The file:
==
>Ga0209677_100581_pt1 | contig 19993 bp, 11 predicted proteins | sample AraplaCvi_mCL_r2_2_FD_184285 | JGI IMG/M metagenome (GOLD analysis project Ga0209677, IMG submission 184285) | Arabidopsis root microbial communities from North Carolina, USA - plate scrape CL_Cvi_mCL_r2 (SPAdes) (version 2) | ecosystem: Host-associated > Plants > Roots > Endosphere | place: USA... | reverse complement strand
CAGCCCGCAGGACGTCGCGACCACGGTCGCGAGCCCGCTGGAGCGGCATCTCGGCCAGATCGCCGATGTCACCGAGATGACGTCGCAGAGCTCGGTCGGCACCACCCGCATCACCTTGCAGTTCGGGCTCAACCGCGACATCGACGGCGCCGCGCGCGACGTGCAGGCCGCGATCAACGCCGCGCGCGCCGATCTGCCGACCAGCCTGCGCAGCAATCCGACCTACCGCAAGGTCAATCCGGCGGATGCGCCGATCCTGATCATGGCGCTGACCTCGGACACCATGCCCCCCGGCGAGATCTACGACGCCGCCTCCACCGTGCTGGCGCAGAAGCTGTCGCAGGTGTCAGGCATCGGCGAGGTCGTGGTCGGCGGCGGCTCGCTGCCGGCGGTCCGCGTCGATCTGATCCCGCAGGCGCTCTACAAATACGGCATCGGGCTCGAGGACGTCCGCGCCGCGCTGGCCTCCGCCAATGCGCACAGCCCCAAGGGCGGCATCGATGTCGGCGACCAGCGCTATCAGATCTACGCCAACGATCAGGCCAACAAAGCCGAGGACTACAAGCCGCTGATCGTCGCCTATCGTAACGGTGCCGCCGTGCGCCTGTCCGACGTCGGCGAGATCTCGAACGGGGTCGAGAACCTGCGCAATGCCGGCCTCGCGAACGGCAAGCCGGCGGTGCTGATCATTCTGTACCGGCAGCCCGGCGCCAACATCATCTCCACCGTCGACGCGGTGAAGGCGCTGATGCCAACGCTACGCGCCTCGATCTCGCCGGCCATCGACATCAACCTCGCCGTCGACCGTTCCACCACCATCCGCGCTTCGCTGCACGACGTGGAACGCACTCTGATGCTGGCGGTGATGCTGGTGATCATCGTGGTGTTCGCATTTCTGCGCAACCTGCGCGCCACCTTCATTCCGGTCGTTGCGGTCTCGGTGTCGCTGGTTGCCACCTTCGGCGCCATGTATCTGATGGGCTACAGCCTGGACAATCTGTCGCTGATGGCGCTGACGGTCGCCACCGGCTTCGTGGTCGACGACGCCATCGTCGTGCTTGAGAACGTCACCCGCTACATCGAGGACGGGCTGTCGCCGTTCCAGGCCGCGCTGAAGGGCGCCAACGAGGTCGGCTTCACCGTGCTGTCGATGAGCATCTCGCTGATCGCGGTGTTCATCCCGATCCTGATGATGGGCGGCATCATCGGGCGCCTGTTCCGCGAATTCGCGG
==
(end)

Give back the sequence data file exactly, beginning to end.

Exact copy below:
>Ga0209677_100581_pt1 | contig 19993 bp, 11 predicted proteins | sample AraplaCvi_mCL_r2_2_FD_184285 | JGI IMG/M metagenome (GOLD analysis project Ga0209677, IMG submission 184285) | Arabidopsis root microbial communities from North Carolina, USA - plate scrape CL_Cvi_mCL_r2 (SPAdes) (version 2) | ecosystem: Host-associated > Plants > Roots > Endosphere | place: USA... | reverse complement strand
CAGCCCGCAGGACGTCGCGACCACGGTCGCGAGCCCGCTGGAGCGGCATCTCGGCCAGATCGCCGATGTCACCGAGATGACGTCGCAGAGCTCGGTCGGCACCACCCGCATCACCTTGCAGTTCGGGCTCAACCGCGACATCGACGGCGCCGCGCGCGACGTGCAGGCCGCGATCAACGCCGCGCGCGCCGATCTGCCGACCAGCCTGCGCAGCAATCCGACCTACCGCAAGGTCAATCCGGCGGATGCGCCGATCCTGATCATGGCGCTGACCTCGGACACCATGCCCCCCGGCGAGATCTACGACGCCGCCTCCACCGTGCTGGCGCAGAAGCTGTCGCAGGTGTCAGGCATCGGCGAGGTCGTGGTCGGCGGCGGCTCGCTGCCGGCGGTCCGCGTCGATCTGATCCCGCAGGCGCTCTACAAATACGGCATCGGGCTCGAGGACGTCCGCGCCGCGCTGGCCTCCGCCAATGCGCACAGCCCCAAGGGCGGCATCGATGTCGGCGACCAGCGCTATCAGATCTACGCCAACGATCAGGCCAACAAAGCCGAGGACTACAAGCCGCTGATCGTCGCCTATCGTAACGGTGCCGCCGTGCGCCTGTCCGACGTCGGCGAGATCTCGAACGGGGTCGAGAACCTGCGCAATGCCGGCCTCGCGAACGGCAAGCCGGCGGTGCTGATCATTCTGTACCGGCAGCCCGGCGCCAACATCATCTCCACCGTCGACGCGGTGAAGGCGCTGATGCCAACGCTACGCGCCTCGATCTCGCCGGCCATCGACATCAACCTCGCCGTCGACCGTTCCACCACCATCCGCGCTTCGCTGCACGACGTGGAACGCACTCTGATGCTGGCGGTGATGCTGGTGATCATCGTGGTGTTCGCATTTCTGCGCAACCTGCGCGCCACCTTCATTCCGGTCGTTGCGGTCTCGGTGTCGCTGGTTGCCACCTTCGGCGCCATGTATCTGATGGGCTACAGCCTGGACAATCTGTCGCTGATGGCGCTGACGGTCGCCACCGGCTTCGTGGTCGACGACGCCATCGTCGTGCTTGAGAACGTCACCCGCTACATCGAGGACGGGCTGTCGCCGTTCCAGGCCGCGCTGAAGGGCGCCAACGAGGTCGGCTTCACCGTGCTGTCGATGAGCATCTCGCTGATCGCGGTGTTCATCCCGATCCTGATGATGGGCGGCATCATCGGGCGCCTGTTCCGCGAATTCGCGG